Oh, and for the record, I never, in a MILLION TRILLION BAJILLION years thought I would ever homeschool in any form.  Who knew?!

Related Posts Plugin for WordPress, Blogger...
I'm a mom to four. A wife to one. I believe in story. I love telling you about mine and would love to hear yours. There's really no sense in wasting our suffering and not sharing in each other's joy. We're all in this together...even if it doesn't always feel like it.

Latest posts by jeannett (see all)


  1. 1

    This sounds like such a fantastic idea. Sometimes I wish we had something like this. I am currently homeschooling my 2 oldest girls (1st grade and K), and while I LOVE it, I wish we could afford classes elsewhere too, just for diversity. Oh well, maybe someday soon a charter will land near us.

    I don’t know if you’re open to new curriculum, but I stumbled across the most fantastic math at the homeschool book fair this year. It’s called RightStart. I intentionally purchased it for my younger daughter (kindergarten), because she has a completely different learning style from her sister and I knew she wouldn’t be happy sitting and doing a zillion worksheets. But once we got to using it I ended up ordering the books for my older daughter as well. I can’t say enough good things about it. I’ve researched SO many math curriculum because I always had trouble in math and didn’t want my kids to follow suit. It paves such a fantastic foundation, and the things my girls are learning just amazes me each day. It’s super fun, hands on, lots of games, and very little worksheets. I couldn’t possibly do it justice to describe it, so maybe check it out online sometime. Just thought I’d throw it out there. :-)

  2. 2

    love HWT!!!
    laurie´s last blog post ..neuro visit

  3. 3

    I like your game plan and it sounds like it works for your family.

    I, on the other hand, have been shipping my kid off to daycare since I went back to work 9 months after she was born. If PPD taught me anything, it wa take care of me. Work does that. I ship her off to daycare on my Friday off, too, because it allows me to get my chores done alone, which means they get done FASTER. I have zero guilt because she craves routine and I like to spare my family the nut monster I turn into when I don’t get alone time. There’s a charter school not far from where we live that I’m hoping to get her into when she starts kindergarten, but that’s 2 years out….

    Good ideas for starting my girl off on school basics though, what you’ve shared is helpful (as always).


  4. 4

    We are doing the same — two days in Kindergarten {HomeLink through the public school system} and the rest at home. I love how it provides us with a bit of independent time and still plenty of together time. It’s a perfect mix. Our program continues through 8th grade — so thankful we have this option. :)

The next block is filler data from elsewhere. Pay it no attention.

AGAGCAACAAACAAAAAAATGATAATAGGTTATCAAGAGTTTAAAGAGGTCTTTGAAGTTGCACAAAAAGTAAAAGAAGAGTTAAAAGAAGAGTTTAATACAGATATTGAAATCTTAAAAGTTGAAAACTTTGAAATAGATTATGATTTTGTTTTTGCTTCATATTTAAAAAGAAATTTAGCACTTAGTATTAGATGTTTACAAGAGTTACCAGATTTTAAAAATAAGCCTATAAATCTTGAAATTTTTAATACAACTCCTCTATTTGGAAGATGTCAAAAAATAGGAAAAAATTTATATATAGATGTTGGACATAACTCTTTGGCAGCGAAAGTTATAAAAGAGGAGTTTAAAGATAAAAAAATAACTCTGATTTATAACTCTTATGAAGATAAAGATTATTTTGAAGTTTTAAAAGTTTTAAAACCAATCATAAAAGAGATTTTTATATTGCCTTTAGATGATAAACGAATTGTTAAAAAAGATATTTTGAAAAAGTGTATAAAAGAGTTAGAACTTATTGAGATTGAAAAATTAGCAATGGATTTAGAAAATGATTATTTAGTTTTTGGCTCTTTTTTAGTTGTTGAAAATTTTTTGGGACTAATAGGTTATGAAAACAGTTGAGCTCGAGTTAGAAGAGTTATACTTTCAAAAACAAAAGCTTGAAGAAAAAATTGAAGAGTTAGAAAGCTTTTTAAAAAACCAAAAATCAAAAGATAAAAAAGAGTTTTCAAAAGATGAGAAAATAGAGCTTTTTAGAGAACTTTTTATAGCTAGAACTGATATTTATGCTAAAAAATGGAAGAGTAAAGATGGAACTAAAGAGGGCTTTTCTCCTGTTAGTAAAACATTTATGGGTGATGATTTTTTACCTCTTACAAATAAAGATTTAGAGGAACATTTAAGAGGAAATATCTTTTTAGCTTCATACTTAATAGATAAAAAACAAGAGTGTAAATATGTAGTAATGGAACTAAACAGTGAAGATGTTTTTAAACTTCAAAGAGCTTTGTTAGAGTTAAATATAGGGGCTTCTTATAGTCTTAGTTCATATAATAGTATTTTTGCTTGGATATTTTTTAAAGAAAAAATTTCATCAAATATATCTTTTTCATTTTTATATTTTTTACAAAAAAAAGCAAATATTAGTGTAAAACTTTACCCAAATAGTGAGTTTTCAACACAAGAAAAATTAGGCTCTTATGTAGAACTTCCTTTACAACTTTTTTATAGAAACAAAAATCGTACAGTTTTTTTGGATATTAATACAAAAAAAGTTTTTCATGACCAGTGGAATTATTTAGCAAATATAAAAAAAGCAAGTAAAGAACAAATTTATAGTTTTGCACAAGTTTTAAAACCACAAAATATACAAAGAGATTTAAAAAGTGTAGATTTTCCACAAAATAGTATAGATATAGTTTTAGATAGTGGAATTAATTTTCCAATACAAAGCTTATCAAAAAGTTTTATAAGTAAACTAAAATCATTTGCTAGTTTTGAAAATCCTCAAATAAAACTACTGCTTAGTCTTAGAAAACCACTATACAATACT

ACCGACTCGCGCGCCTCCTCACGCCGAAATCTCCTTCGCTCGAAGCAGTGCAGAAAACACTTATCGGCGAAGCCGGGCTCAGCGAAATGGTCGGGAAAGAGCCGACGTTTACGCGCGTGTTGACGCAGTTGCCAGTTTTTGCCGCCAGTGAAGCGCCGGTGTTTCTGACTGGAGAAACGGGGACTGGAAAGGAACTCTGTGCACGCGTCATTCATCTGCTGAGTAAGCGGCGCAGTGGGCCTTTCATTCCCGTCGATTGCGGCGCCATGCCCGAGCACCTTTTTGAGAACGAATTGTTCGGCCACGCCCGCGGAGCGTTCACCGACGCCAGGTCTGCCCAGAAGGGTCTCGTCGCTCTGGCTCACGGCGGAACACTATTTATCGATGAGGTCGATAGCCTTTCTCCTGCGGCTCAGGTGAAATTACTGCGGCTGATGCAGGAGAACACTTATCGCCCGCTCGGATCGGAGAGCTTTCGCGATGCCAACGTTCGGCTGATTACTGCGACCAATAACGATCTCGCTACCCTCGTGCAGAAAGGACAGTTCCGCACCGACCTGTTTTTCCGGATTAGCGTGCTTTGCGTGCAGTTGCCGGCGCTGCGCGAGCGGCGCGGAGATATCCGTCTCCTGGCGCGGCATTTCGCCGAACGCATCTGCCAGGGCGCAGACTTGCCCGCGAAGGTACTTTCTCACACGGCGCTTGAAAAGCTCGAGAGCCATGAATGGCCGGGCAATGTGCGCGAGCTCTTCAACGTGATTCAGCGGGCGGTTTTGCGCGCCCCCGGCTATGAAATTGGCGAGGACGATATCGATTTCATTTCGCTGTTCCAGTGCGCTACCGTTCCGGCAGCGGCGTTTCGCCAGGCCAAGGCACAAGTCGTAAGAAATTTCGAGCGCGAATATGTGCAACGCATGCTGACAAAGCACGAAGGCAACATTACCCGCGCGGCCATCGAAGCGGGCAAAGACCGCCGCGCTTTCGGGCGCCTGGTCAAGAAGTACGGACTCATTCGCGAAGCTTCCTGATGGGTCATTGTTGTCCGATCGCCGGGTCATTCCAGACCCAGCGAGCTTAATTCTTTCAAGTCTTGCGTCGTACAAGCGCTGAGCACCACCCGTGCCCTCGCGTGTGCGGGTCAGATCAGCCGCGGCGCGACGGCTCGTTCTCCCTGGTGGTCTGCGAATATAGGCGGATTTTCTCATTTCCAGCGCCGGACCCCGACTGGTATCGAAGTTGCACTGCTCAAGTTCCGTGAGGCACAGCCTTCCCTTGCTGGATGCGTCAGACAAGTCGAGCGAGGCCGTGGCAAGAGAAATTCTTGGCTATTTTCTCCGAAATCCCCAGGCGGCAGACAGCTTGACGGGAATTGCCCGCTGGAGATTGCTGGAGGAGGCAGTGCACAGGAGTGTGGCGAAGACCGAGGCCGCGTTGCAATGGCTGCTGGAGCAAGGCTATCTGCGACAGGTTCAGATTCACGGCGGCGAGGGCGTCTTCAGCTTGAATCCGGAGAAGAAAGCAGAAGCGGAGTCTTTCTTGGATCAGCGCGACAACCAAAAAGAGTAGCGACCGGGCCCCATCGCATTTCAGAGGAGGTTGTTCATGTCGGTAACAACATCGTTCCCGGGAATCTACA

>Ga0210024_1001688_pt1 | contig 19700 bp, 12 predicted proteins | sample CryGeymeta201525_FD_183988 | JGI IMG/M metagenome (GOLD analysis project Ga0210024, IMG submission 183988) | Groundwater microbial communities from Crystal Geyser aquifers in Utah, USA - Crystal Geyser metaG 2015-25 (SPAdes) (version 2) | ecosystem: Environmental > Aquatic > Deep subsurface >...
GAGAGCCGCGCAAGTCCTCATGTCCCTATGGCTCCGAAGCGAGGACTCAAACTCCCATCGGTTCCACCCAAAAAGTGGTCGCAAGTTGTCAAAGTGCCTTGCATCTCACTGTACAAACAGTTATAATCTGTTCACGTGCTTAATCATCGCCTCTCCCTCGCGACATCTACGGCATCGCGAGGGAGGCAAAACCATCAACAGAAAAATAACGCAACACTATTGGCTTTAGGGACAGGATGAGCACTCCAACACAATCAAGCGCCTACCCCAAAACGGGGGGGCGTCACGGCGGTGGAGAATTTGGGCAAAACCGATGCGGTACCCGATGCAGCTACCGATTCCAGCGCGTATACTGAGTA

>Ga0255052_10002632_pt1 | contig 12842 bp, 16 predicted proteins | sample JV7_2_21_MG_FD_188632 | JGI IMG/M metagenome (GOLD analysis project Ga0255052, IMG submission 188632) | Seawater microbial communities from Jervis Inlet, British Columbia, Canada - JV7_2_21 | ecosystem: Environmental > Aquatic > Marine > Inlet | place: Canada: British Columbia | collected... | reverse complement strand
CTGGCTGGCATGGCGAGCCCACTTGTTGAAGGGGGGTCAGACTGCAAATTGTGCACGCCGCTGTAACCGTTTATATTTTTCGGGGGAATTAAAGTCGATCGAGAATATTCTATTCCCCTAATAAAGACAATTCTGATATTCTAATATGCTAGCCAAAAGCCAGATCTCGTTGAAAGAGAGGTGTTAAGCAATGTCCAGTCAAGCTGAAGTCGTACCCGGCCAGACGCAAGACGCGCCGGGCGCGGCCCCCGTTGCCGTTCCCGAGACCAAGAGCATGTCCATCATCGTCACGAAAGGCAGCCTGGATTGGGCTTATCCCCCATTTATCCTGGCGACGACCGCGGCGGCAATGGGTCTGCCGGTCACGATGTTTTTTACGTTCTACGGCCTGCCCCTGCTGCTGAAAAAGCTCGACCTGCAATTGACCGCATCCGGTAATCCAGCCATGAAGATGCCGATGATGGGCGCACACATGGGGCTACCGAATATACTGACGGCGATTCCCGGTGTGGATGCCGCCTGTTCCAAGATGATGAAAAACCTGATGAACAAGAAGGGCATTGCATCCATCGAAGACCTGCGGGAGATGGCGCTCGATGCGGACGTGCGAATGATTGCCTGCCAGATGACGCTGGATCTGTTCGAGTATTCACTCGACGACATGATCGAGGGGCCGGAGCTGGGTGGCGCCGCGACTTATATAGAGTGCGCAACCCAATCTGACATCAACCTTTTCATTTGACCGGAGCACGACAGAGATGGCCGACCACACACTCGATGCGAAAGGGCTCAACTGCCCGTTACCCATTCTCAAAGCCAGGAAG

Laura´s last blog post ..{food} favorite pear crisp

  5. 5

    The 100 easy lessons book IS boring, but it DOES work, and honestly? We didn’t have to go through all the lessons. I think the way the 100 EL is structured, once the kid learns that they can read simple stuff, they start doing more on their own. Then if they get stuck on a type of word (like -ght endings or ph- as an f sound, or whatever) you can find that lesson in the book and go over it.

  6. 6

    I am jealous! I keep telling my husband he needs to start a charter/homeschool hybrid. I would love to have my girls home more, but they also love going to school.

  7. 7

    I too never thought I would homeschool. We homeschool completely at home a local christian school does offer art and PE lessons for homeschoolers and even science for the older grades but it would be a long drive for us and the times were not convenient. We also take it year by year because I have learned over the years to “never say never” because “you just never know”.
    Victoria@Snailpactransformations´s last blog post ..Less Words Wednesday: Whose First?

  8. 8

    Can I just say how much I love your blog? I do!

    I really like how you said ” It just means we tried it and we want to do something else.” This is SO true with all things parenting related. Ya know? You research the heck out of something, try it on for your family, reassess after some time passes and then think “ok this is working well,” or “ok, maybe we need to do something else.” And by trying and then making a new decision it surely doesn’t mean we failed as parents.

    Have a great school year! :)
    Brittnie´s last blog post ..Clara 4 months

  9. 9

    I love your attitude about it. I think homeschooling sounds fun, kinda. Especially the colored pencils and setting up a school area part. Except the sending them away sounds fun too. I never did think I had the patience or wherewithal to home-school. We’ve done the public school thing – we’ve been in some good public school systems. Unfortunately I’ve felt judged by some who feel very strongly about anything opposite of public. Maybe I was just being sensitive when people tsk, tsked. But, whatevs. You do what you can do. Hybrid sounds like the best of both. I know a family who did the hybrid thing with a regular public school. They just arranged it with the school to do it. No special charter or choice school or anything. But Minnesota is very home-school friendly, so it might not be so easy elsewhere. (PS. Owen is very chill.)
    Anne @ anne b. good´s last blog post ..The Truth is, I Believed a Lie: The Story of When I Found Out That God Gives Me More Than I Can Handle